Lucio Tan-led consortium wins $10-B Sangley Airport in Cavite

Department of Transportation officials inspect the Sangley Point Airport in Cavite, Philippines.

Filipino firm MacroAsia Corporation and its partner China Communications Construction Co. Ltd. (CCCC) are poised to bag the construction of a $10-billion airport in the Philippines.

This after the consortium—which includes the Cavite provincial government—emerged as the sole bidder for the transformation of the Sangley Point Airport in Cavite City, Cavite into a world-class gateway.

The auction was opened to private firms on Tuesday, December 17.

“Upon perusal of their submission, their joint venture proposal was deemed complete, subject to detailed evaluation by the PPP (Public Private Partnership) selection committee,” Jesse Grepo, legal officer and secretary of the local government’s PPP committee, was quoted as saying.

With no contenders, the consortium is poised to win the project by default. It is no longer required to seek approval of the National Economic and Development Authority given its partnership with the Cavite provincial government.

Grepo said awarding is likely to happen on January 15, 2020 after a thorough review by the committee.

Should all technical and financial requirements be met, the consortium would be allowed to immediately break ground for the project.

The Philippine government has long pushed for the development of the country’s airfields to help decongest the ailing Ninoy Aquino International Airport (NAIA) which has been servicing more than its designed capacity. The airport will be catered to passengers from the southern part of Metro Manila.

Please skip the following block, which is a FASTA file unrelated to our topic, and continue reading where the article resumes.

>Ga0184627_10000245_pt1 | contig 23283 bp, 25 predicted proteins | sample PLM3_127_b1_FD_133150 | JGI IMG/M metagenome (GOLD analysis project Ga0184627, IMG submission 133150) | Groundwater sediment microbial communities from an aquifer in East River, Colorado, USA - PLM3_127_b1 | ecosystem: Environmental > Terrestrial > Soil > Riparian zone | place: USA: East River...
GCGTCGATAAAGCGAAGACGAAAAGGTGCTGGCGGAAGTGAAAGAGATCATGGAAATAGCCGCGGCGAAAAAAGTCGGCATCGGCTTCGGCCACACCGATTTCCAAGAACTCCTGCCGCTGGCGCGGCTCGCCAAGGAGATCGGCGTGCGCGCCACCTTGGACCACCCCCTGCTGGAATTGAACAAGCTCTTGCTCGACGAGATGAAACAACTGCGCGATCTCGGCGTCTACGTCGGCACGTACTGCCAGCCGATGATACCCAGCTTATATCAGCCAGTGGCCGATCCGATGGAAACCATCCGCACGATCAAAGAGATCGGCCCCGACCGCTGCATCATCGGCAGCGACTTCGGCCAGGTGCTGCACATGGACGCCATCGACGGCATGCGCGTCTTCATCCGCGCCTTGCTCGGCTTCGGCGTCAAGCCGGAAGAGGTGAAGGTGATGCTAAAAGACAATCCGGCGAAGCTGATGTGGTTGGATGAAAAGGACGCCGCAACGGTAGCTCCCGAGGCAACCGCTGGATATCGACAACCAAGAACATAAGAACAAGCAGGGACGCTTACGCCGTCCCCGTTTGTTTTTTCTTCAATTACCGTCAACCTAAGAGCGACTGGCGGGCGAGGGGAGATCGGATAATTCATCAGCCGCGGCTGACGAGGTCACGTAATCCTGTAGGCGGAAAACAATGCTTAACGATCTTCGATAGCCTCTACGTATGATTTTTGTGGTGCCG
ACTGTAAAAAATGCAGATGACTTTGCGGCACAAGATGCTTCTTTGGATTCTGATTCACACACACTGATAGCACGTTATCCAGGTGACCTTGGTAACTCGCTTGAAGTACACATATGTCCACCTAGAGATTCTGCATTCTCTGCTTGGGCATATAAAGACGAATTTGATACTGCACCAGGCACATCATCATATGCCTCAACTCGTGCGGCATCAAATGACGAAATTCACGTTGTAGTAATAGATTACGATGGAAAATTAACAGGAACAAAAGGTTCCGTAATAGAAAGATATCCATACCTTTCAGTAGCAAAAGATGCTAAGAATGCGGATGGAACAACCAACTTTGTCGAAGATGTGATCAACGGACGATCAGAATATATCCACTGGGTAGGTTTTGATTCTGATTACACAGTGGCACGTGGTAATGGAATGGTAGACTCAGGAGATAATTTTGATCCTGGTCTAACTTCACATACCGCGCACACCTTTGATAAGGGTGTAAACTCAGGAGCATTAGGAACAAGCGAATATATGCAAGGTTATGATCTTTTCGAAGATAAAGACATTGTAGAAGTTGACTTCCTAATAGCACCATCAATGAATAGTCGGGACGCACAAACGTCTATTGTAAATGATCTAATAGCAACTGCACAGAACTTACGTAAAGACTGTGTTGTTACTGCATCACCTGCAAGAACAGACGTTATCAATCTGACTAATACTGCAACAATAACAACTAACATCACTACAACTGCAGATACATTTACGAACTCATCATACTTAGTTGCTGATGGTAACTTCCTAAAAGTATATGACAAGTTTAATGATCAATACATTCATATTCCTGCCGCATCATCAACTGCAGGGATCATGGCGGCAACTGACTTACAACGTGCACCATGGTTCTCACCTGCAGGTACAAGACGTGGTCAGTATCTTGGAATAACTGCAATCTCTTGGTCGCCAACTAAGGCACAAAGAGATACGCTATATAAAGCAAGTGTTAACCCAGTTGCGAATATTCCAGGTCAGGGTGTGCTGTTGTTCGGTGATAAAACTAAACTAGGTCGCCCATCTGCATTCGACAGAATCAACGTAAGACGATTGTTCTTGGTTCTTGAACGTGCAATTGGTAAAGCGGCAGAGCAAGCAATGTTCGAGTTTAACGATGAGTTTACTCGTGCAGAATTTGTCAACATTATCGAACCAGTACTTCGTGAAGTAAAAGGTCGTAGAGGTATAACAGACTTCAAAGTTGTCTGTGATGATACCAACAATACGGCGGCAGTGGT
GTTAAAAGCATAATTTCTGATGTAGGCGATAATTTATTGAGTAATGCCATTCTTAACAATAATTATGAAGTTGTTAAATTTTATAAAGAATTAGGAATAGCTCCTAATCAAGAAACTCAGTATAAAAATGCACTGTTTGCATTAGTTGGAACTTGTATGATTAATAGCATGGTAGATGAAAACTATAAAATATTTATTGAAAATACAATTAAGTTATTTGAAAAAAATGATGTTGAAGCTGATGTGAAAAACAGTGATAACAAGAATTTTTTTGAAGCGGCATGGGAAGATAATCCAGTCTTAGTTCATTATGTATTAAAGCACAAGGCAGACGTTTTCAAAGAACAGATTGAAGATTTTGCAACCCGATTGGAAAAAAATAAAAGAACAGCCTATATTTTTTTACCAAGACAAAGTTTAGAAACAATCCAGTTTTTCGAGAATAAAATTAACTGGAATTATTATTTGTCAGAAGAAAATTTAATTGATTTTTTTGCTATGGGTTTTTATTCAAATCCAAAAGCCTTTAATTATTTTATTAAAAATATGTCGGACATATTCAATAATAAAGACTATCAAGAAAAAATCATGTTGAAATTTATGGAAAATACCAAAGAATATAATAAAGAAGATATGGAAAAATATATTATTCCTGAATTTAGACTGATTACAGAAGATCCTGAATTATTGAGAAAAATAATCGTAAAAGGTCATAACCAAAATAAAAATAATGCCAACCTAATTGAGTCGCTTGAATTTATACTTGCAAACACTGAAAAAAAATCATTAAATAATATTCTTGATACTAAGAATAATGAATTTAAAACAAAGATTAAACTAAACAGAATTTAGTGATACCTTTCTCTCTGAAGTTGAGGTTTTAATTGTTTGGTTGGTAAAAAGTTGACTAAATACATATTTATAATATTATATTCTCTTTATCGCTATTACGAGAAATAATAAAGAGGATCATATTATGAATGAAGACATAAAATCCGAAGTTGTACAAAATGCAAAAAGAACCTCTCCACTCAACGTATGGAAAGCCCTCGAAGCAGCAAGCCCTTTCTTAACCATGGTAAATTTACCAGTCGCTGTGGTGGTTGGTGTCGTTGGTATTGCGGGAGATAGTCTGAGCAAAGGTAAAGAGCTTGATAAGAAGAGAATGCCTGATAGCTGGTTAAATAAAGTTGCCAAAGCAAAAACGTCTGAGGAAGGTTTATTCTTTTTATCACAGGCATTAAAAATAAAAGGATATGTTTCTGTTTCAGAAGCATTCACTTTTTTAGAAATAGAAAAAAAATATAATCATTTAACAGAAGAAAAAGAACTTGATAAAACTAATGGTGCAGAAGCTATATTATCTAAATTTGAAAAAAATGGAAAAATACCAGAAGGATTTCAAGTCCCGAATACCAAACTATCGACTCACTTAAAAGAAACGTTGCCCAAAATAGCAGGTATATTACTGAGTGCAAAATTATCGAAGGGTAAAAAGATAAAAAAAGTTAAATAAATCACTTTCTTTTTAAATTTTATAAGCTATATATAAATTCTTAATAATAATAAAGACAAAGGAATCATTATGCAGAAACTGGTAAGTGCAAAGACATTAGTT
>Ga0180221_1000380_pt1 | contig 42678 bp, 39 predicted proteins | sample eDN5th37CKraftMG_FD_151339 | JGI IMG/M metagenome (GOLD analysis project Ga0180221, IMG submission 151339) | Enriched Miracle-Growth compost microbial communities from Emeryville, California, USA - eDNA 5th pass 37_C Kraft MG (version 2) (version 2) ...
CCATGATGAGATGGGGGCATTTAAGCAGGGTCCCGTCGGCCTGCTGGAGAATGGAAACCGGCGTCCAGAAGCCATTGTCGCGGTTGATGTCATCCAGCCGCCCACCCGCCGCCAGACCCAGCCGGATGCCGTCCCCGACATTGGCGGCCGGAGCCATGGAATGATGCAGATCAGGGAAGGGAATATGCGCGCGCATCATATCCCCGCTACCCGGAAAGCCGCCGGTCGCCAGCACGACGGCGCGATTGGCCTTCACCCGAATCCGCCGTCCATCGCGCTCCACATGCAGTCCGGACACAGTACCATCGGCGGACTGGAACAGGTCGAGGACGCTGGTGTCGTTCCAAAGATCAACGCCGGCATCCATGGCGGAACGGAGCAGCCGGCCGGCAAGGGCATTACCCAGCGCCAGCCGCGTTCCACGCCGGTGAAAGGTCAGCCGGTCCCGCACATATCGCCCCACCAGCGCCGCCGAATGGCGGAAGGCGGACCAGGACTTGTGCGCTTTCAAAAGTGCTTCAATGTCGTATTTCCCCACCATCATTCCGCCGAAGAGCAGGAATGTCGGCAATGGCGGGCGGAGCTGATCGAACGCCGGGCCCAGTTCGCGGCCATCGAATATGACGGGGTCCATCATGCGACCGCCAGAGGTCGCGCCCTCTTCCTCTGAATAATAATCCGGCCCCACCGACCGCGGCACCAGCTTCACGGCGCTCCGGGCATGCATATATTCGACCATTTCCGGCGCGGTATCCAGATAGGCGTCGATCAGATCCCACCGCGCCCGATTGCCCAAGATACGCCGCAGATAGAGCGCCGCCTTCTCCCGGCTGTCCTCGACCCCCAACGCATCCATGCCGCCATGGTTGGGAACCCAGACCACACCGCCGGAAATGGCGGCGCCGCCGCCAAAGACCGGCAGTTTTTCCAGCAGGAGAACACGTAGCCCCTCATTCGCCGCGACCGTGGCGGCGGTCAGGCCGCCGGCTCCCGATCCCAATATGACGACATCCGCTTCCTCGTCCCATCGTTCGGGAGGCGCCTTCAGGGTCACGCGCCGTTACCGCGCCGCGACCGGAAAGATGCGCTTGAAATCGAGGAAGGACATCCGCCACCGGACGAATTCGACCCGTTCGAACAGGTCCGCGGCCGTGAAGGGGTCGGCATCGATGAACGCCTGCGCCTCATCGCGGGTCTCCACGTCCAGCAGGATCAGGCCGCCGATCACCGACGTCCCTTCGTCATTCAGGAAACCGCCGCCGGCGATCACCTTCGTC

The Sangley Airport would require 1,400 hectares of reclaimed land around the Danilo Atienza Air Base. It is expected to feature four runways and terminals capable of accommodating 100 million passengers annually.

Another airport seen to help NAIA is the planned $14.5-billion New Manila International Airport in Bulacan province which will be built by conglomerate San Miguel Corporation.

For NAIA, the consortium composed of the Philippines’ seven largest conglomerates obtained the green light to redevelop the main gateway late in November.

The NEDA’s green light was the last approval neeed, after which it will undergo a competitive where more private firms will be invited to top the proposal.

The consortium is composed of Ayala Corp., Aboitiz Group’s Aboitiz InfraCapital Inc., Andrew Tan’s Alliance Global Group Inc., Lucio Tan-led Asia’s Emerging Dragon Corp., the Gotianuns’ Filinvest Development Corp., the Gokongwei Group’s JG Summit Holdings Inc. and Pangilinan-led Metro Pacific Investments Corp.

Should there be no bidder within the given time frame, the NAIA consortium will be allowed for groundbreaking so long as the consortium secures the Department of Transportation’s notice to proceed. The consortium will be given a 15-year concession period.